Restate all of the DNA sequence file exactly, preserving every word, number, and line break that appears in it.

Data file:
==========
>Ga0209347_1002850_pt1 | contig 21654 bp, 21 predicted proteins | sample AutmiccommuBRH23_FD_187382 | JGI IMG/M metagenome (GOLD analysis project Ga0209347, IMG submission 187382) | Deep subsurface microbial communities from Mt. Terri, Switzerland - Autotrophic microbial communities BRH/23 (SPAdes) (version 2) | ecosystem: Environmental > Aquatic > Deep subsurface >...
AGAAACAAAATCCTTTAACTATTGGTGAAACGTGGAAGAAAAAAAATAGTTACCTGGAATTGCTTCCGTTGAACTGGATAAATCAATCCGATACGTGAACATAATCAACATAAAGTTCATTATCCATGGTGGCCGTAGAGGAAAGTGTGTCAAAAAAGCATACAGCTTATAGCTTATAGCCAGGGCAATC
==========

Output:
>Ga0209347_1002850_pt1 | contig 21654 bp, 21 predicted proteins | sample AutmiccommuBRH23_FD_187382 | JGI IMG/M metagenome (GOLD analysis project Ga0209347, IMG submission 187382) | Deep subsurface microbial communities from Mt. Terri, Switzerland - Autotrophic microbial communities BRH/23 (SPAdes) (version 2) | ecosystem: Environmental > Aquatic > Deep subsurface >...
AGAAACAAAATCCTTTAACTATTGGTGAAACGTGGAAGAAAAAAAATAGTTACCTGGAATTGCTTCCGTTGAACTGGATAAATCAATCCGATACGTGAACATAATCAACATAAAGTTCATTATCCATGGTGGCCGTAGAGGAAAGTGTGTCAAAAAAGCATACAGCTTATAGCTTATAGCCAGGGCAATC